There may be happy memories of Wolves’ most recent trip to Pride Park – the 3-2 win which took the club to the brink of promotion in 2009 – while boss Dean Saunders is also full of fond recollections of Derby County.
And that’s because the manager spent three years as a Ram from 1988-91, registering a goal tally of 42 from 106 games in a time in his career which saw him turn into a “proper striker.”
It was also the chance to form a working relationship with Derby boss Arthur Cox which has continued to this day with Dean still speaking regularly to his former mentor and asking his managerial advice.
“Meeting Arthur Cox was something – he was like a sergeant major,” says the Wolves boss.
“I used to just run, play and score – I didn’t really used to think about it very much.
“But he and Derby formed me into a proper striker.
“He made me start to think about things such as who I was playing against, which was an opponent’s stronger and weaker foot and which was the goalkeeper’s least favourite side to get down for shots.
“So he made me think about what advantages I could gain to get in on goal - he gave me a plan of what to do.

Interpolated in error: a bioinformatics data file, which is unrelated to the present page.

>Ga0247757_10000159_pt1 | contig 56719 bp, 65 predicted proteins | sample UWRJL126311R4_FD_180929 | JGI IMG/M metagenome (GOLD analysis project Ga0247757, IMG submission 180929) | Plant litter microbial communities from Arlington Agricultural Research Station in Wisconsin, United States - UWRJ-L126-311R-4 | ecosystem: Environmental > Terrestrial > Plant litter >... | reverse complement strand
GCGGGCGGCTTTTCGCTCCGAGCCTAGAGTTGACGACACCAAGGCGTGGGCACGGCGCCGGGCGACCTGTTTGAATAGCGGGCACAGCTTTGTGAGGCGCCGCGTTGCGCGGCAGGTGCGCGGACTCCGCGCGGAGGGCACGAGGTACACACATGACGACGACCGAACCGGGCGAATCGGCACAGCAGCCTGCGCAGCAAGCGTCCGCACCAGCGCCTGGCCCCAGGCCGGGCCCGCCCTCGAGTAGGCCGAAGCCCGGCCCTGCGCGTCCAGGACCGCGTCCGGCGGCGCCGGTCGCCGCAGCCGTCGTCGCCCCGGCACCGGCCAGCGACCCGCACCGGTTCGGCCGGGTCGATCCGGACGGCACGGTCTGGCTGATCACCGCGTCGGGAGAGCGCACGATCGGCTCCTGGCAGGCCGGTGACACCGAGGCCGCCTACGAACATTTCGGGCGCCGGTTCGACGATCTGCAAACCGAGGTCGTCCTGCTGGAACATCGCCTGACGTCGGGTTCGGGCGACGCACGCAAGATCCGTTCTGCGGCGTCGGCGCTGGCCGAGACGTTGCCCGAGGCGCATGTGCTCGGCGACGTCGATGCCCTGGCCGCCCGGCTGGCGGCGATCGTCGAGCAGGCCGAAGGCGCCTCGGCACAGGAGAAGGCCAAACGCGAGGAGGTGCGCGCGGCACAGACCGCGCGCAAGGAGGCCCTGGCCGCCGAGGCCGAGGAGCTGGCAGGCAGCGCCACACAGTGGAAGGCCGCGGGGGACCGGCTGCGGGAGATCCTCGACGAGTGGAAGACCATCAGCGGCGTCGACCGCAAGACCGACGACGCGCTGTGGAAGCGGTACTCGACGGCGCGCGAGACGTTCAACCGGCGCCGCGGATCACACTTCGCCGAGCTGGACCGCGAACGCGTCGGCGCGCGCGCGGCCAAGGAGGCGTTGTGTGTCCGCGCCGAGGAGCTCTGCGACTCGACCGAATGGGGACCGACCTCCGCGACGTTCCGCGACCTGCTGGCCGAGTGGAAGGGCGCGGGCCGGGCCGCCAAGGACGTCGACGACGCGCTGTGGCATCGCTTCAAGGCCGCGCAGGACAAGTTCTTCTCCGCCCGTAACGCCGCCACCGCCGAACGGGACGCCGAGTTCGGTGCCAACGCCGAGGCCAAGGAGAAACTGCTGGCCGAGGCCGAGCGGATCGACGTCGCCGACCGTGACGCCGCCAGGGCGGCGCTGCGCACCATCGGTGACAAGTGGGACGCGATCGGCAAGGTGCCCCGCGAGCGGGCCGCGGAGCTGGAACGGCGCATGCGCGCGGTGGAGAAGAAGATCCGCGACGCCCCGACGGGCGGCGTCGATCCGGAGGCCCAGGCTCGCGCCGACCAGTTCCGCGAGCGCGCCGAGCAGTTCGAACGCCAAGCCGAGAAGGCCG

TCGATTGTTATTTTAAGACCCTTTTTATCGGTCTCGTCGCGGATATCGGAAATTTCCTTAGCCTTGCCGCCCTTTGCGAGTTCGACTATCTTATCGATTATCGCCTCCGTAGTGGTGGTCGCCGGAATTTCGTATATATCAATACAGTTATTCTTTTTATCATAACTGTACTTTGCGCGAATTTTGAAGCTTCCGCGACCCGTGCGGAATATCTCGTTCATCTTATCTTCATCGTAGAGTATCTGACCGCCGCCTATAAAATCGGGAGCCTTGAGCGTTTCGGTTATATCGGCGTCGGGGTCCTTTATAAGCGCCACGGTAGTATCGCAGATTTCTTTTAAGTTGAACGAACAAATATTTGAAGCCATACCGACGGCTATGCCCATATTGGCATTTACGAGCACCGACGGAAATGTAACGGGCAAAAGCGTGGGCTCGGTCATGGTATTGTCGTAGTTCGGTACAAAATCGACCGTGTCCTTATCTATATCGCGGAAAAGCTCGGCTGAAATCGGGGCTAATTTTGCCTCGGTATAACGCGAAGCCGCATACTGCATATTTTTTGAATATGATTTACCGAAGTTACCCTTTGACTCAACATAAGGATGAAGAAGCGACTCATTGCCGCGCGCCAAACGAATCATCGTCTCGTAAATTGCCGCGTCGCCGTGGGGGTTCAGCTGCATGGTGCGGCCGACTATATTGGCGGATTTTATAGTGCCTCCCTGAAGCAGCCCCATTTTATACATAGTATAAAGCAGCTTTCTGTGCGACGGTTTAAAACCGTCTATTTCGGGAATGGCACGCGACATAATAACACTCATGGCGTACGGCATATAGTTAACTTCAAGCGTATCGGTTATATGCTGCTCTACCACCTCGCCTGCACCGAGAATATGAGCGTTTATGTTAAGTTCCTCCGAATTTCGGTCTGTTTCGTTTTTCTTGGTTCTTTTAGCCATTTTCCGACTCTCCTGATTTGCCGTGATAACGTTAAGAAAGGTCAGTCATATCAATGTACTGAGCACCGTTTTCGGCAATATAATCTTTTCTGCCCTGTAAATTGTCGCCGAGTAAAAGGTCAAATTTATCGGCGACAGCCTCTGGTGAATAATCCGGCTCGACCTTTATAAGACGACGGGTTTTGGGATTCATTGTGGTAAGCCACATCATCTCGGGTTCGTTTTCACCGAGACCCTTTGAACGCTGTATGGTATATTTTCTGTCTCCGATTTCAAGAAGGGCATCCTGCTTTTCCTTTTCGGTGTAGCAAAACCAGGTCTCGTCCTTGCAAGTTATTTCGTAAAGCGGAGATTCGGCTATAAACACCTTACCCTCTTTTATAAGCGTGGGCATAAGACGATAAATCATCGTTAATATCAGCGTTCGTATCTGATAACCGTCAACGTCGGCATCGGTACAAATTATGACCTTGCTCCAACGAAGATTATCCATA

“No one ever hammers me at any of the clubs where I was at and that was because I tried.
“If you keep trying, they’ll forgive you the chances you miss and all the things you can’t do.
“I scored a few goals for Oxford in the old top flight but Derby was probably where I made my name.
“Arthur Cox sort of hypnotised me into believing I could run defenders into the ground and that when they were tired, I’d score.
“And considering the number of goals I scored late on in games, I actually believed everything he told me.
“I believed him, because if someone tells you that if you keep running two centre backs into the ground you’ll get a chance to score and then it happens in a couple of games, you believe it, so I kept doing it.”
The boss has also taken many of the lessons learned under Cox into his own managerial career.
“He still rings me now and again; he said to me ‘sign players who have done well for someone else because you can’t change their character’,” adds Dean.
“You might think you can, but you can’t change their characters.
“He said you can improve them a little bit by them taking on bits of advice.
“He said ‘you can coach players and you understand football, so if they’ve done well for someone else, they will do well for you’, unless something goes wrong somewhere.
“So I’ve tried to do that as I’ve gone along – I tried to do it at Doncaster, when I tried to bring players in who have been in winning teams, and Kaspars Gorkss has been in a winning side.
“There are exceptions to the rule – you might sign a player who hasn’t scored for a while and you think ‘I can rejuvenate him’, but that mentality and desire to do well comes before the talent.”